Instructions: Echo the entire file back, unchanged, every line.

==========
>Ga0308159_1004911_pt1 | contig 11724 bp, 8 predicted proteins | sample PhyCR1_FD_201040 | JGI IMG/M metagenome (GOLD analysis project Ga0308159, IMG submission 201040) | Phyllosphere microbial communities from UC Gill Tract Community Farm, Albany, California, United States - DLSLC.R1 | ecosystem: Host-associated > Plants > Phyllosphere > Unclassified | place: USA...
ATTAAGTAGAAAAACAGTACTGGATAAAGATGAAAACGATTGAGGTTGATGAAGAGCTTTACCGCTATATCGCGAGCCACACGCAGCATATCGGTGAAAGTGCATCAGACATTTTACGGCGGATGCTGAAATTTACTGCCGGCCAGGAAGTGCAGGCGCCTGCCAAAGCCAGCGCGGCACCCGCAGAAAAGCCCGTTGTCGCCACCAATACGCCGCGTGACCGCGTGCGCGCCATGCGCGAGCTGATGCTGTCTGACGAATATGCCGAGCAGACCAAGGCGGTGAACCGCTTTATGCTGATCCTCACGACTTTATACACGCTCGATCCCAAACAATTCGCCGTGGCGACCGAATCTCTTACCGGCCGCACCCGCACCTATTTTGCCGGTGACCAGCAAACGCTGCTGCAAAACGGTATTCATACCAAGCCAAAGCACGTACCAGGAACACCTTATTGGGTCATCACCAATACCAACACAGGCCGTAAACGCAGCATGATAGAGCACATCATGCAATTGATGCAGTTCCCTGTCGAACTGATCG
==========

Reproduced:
>Ga0308159_1004911_pt1 | contig 11724 bp, 8 predicted proteins | sample PhyCR1_FD_201040 | JGI IMG/M metagenome (GOLD analysis project Ga0308159, IMG submission 201040) | Phyllosphere microbial communities from UC Gill Tract Community Farm, Albany, California, United States - DLSLC.R1 | ecosystem: Host-associated > Plants > Phyllosphere > Unclassified | place: USA...
ATTAAGTAGAAAAACAGTACTGGATAAAGATGAAAACGATTGAGGTTGATGAAGAGCTTTACCGCTATATCGCGAGCCACACGCAGCATATCGGTGAAAGTGCATCAGACATTTTACGGCGGATGCTGAAATTTACTGCCGGCCAGGAAGTGCAGGCGCCTGCCAAAGCCAGCGCGGCACCCGCAGAAAAGCCCGTTGTCGCCACCAATACGCCGCGTGACCGCGTGCGCGCCATGCGCGAGCTGATGCTGTCTGACGAATATGCCGAGCAGACCAAGGCGGTGAACCGCTTTATGCTGATCCTCACGACTTTATACACGCTCGATCCCAAACAATTCGCCGTGGCGACCGAATCTCTTACCGGCCGCACCCGCACCTATTTTGCCGGTGACCAGCAAACGCTGCTGCAAAACGGTATTCATACCAAGCCAAAGCACGTACCAGGAACACCTTATTGGGTCATCACCAATACCAACACAGGCCGTAAACGCAGCATGATAGAGCACATCATGCAATTGATGCAGTTCCCTGTCGAACTGATCG